Super Typhoon Mangkhut wiped out buildings and destroyed villages

Distribution Update

Following Super Typhoon Mangkhut ShelterBox response teams distributed ShelterKits, solar lights, and locally sourced hurricane strapping.
In total 1,042 families received aid to help them recover from the storm.

Thanks to aid that was stored locally in Cebu, families were able to receive this aid very quickly.

Soon after families received aid, another storm, Typhoon Rosita, swept through the Philippines, taking a similar path as Super Typhoon Mangkhut affecting similar areas.
Fortunately, the hurricane strapping and ShelterKits provided allowed families to be better prepared for Rosita, and communities were able to self-recover with the aid that had already been distributed.more quickly and efficiently.

Stories of Recovery

ShelterBox Teams are responding in the Philippines

Also known as Ompong in the Philippines, Typhoon Mangkhut has ripped through the Philippines’ main island of Luzon. Its high winds and torrential rains have damaged almost all buildings in the city of Tuguegarao.

Typhoon Mangkhut, made landfall Saturday, September 15th at 01:40 local time in Baggao (Cagayan Province) as a Super Typhoon (comparable to a category 5 hurricane). The storm sustained on land wind speeds of 200 km/h, gusting 285 km/h, as well as storm surges of rising water 3-4 meters high. More than 2 million people have been affected while over 117,000 homes have been damaged or destroyed.

Heavy rains caused flooding and landslides, particularly in the west. Many areas of the country are still without power and communication networks are damaged. Teams were able to communicate with local contacts including Rotary partners to better understand emergency aid needs. Aid has made its way to communities from the city of Cebu where aid is locally stored to help families even faster.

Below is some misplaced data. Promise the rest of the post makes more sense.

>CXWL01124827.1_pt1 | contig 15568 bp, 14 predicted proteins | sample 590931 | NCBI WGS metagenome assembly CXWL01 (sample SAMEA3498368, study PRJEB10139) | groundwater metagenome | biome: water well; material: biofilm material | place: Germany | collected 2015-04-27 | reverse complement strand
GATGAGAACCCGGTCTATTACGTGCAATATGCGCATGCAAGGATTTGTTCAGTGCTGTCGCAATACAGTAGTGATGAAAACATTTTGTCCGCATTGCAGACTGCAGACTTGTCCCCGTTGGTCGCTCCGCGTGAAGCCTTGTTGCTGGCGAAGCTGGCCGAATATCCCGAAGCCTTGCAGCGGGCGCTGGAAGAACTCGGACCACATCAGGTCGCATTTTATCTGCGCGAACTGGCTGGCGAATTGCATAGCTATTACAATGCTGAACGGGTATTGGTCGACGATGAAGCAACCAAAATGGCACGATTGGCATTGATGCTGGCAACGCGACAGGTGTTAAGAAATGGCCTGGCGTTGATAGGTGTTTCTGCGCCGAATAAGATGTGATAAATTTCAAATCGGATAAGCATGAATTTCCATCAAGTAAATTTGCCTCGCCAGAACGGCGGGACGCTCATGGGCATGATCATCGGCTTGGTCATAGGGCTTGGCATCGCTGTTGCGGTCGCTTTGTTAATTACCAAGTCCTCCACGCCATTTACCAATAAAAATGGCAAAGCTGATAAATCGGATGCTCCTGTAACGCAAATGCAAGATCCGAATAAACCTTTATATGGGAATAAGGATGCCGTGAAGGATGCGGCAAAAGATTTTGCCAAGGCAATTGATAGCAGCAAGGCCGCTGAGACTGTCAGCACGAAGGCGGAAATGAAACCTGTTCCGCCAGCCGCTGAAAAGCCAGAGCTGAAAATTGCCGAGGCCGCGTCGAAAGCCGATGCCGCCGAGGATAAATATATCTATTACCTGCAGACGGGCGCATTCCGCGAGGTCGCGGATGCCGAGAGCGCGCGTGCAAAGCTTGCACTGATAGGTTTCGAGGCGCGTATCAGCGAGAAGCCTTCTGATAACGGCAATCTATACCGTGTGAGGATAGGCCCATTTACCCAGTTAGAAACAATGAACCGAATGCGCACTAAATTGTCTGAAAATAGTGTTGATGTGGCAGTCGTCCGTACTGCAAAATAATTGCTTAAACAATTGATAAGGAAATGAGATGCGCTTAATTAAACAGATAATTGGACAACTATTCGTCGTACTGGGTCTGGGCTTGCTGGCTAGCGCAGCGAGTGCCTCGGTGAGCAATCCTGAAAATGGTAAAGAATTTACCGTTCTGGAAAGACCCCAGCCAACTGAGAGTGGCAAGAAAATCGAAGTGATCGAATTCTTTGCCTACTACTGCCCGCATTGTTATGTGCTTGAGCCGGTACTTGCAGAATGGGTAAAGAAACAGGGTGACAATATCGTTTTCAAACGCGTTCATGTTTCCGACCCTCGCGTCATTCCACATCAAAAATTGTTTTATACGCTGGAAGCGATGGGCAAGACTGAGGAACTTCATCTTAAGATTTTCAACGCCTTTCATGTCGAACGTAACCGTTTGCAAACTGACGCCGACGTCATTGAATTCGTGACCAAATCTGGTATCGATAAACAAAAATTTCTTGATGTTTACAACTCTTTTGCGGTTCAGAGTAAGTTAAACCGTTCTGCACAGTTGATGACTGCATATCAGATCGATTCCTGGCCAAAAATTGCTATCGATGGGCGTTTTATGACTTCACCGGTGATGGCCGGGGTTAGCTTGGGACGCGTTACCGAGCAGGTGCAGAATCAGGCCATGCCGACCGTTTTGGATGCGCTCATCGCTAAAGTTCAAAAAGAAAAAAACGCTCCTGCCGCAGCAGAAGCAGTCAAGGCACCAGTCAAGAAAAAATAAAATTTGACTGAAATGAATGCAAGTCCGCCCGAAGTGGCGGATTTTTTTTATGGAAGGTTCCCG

The Philippines is one of the world’s worst disaster-affected countries. We have responded there 24 times in 13 years – more frequently than any other country.

Teams arrived in the Philippines and quickly began planning and assessing. Find out more about the planning process with a special update from Rachel!

Your Aid on the Ground

Response Teams on the ground are focusing aid efforts in three specific municipalities – Gonzaga, Buguey, and Santa Teresita.

These municipalities were carefully chosen based on where other aid agencies are not working to make sure vulnerable groups are not overlooked.

Aid items include ShelterKits, solar powered lights, and locally sourced Typhoon strapping. Customizing aid to families specific needs is vital to recovery, and thanks to ShelterBox Operations Philippines and local Rotary contacts, response teams have expertise in the needs of these areas.  Ensuring that beneficiaries understand not just how to use aid items, but the importance of the items is also integral to successful recovery after disaster. Affected families are receiving the aid they need to rebuild, and the training they need to recover faster.


What is the difference between a Hurricane and Typhoon?

Learn more about Hurricanes and the possible impact of this Super Typhoon
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